The ageless Patriots quarterback continues to get it done. He led the league in passing yards and finished near the top in almost every major category. This is a no-brainer. Once Carson Wentz sustained a season-ending knee injury, Brady was the front-runner. He's still playing great football at age 40, and he once again put his team in position to win another championship. I watched Gurley run over defenses all year long, and he was the catalyst for the Rams' dynamic offense, finishing with more than 2,000 scrimmage yards. Go Rams! Leading the Patriots to 13-3 and the No. 1 seed, Brady had a great first half of the season and it was enough to keep him above the rest of the pack. No non-quarterback was relied upon more heavily in his offense than Todd Gurley. Only 30 wide receivers had more receiving yards than Gurley, and he sat out Week 17. This award almost always goes to quarterbacks, which isn't right (though that's a discussion for another day), so I wanted to give Gurley some respect here. I considered Todd Gurley and Antonio Brown, and I certainly understand the temptation to be creative with this award, given the feeling that it always goes to the best quarterback, but I just can't think of a way to justify handing it to anyone but Tom Brady. His accomplishments this year have been spouted ad nauseum, but that doesn't make them any less amazing: At 40 years old, he threw for a league-high 4,577 yards with 32 touchdowns against eight picks, with a passer rating of 102.8. Oh, and he carried one of the least-talented Patriots teams he's played with to the Super Bowl.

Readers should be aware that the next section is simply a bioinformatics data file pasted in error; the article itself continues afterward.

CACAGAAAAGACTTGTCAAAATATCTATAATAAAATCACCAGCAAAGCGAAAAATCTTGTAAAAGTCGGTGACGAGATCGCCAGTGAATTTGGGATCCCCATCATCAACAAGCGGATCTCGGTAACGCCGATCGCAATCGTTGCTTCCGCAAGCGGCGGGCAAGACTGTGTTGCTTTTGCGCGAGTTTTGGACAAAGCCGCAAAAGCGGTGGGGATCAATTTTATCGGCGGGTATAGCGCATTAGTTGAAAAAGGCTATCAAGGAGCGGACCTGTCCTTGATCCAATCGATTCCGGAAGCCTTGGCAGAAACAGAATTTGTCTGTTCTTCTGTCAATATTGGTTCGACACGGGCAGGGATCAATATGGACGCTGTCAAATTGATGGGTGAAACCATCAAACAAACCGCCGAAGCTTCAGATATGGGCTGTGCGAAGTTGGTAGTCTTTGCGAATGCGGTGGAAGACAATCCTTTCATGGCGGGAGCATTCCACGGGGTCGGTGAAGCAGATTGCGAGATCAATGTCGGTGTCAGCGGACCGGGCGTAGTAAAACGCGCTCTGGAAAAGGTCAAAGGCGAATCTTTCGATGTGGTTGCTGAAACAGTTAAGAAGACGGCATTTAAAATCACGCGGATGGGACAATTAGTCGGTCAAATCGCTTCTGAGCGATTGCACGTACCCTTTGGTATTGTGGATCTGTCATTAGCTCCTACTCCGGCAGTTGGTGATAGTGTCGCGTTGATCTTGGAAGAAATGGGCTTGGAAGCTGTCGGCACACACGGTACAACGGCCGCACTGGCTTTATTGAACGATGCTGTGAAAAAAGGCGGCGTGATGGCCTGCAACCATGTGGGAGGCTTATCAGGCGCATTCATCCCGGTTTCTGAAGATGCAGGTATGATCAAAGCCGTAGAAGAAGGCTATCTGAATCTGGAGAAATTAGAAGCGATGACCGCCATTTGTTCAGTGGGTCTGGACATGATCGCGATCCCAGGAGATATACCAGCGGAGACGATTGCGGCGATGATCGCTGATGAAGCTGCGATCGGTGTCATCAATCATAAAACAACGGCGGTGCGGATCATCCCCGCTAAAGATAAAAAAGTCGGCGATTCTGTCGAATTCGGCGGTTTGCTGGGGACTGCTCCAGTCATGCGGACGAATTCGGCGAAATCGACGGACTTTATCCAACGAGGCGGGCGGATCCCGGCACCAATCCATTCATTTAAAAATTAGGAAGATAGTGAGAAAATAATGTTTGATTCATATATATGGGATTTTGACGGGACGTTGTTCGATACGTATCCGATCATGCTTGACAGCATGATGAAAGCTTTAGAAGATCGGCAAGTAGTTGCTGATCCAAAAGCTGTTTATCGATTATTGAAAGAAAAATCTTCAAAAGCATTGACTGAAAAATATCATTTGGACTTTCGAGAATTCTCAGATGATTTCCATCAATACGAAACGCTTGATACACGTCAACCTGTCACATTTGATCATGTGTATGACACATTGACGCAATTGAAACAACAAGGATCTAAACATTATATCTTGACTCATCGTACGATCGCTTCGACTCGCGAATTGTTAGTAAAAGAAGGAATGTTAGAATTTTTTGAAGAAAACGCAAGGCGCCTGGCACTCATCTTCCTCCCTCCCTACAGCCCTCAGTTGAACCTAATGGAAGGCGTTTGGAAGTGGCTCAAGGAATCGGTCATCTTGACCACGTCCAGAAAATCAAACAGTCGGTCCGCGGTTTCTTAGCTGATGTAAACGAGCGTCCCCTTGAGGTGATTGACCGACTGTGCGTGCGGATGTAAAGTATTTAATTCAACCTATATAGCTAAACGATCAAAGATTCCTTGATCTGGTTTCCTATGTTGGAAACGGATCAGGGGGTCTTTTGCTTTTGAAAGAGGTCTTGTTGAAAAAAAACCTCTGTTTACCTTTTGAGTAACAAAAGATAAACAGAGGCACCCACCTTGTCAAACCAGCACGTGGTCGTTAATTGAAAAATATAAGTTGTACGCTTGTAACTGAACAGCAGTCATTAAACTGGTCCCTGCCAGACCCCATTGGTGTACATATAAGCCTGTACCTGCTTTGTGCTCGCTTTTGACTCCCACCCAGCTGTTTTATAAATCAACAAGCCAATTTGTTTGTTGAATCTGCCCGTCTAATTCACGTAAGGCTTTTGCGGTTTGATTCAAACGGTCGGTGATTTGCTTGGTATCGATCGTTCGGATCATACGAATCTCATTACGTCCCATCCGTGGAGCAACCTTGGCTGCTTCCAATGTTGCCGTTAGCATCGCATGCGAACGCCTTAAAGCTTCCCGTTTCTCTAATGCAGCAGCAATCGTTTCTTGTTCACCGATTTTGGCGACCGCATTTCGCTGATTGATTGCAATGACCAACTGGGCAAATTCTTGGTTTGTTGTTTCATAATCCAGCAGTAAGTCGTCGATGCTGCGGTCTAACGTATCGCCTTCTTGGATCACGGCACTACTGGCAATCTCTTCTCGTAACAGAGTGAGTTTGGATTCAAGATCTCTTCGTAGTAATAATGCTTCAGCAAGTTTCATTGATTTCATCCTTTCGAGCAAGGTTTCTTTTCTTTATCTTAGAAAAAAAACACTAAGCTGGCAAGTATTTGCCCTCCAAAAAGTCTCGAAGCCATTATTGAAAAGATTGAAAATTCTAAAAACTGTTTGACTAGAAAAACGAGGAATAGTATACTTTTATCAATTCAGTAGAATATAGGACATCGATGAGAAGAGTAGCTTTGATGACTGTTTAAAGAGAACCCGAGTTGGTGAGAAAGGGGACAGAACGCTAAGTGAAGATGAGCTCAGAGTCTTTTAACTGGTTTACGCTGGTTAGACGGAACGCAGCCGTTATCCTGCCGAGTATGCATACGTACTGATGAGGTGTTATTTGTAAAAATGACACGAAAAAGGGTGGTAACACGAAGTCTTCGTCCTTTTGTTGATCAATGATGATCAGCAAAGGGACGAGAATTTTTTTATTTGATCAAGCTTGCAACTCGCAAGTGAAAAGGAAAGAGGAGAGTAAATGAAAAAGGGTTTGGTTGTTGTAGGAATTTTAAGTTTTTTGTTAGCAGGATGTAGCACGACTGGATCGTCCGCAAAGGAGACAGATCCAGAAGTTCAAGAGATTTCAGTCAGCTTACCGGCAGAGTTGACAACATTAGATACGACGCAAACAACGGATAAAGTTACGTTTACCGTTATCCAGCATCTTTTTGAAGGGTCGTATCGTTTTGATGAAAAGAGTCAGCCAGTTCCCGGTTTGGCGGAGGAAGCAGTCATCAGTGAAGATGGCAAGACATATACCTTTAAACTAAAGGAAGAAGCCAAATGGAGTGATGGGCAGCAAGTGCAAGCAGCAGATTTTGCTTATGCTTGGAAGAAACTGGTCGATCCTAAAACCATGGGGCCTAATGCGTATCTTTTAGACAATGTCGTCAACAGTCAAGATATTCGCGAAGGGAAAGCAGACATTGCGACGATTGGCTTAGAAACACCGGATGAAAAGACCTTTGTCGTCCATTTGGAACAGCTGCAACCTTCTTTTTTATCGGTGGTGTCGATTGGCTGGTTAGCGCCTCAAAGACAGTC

As good as former Pats backup Jimmy Garoppolo looked in San Francisco, it's hard to imagine this New England team winning 13 games with anyone but Brady under center. This year's MVP is going to be Brady -- partly, due to Carson Wentz's injury -- no matter how much I deny it. That said, I wish Antonio Brown could take it. If he didn't get hurt Week 15, he would've put up 1,900 or 2,000 receiving yards by season's end. Regardless, Brown still led the league in the category (1,533). I wrote in December that Todd Gurley should be this year's MVP. If you look at the entire season, Gurley consistently put up big numbers. Tom Brady didn't play well in December, and I wouldn't have picked him to be the MVP at season's end. Gurley it is. It's incredible what he's been able to do at his age. I shouldn't be shocked by this ... But he hasn't even played with his best receiver (Julian Edelman) and he's lighting it up. I know that Patriots fatigue is a real thing among football fans, but not giving this award to Tom Brady this year would be sheer malpractice. Even at 40 years old, Brady stood out among his peers at the quarterback position and continues to be the most important player on the league's most successful team. If that doesn't suggest value, we should just retire the word. Brady had an outstanding year with 32 touchdowns and only eight interceptions. The Pats looked bad vs. Kansas City in the opener, but Brady lifted the group to become the NFL's best team (again) by year's end. And his clutch gene shined through, like it always does. Look, I'm cool with Tom Brady winning it. If for no other reason, Peyton Manning was given some unnecessary MVP awards and Brady should be able to level up in that category at some point. But if you want to be completely honest, Todd Gurley is the true MVP.
Not only did Gurley provide the ground support for Sean McVay's offensive overhaul, but the running back also was L.A.'s receptions leader. And he literally, not figuratively, carried my fantasy team -- I mean the Rams down the stretch.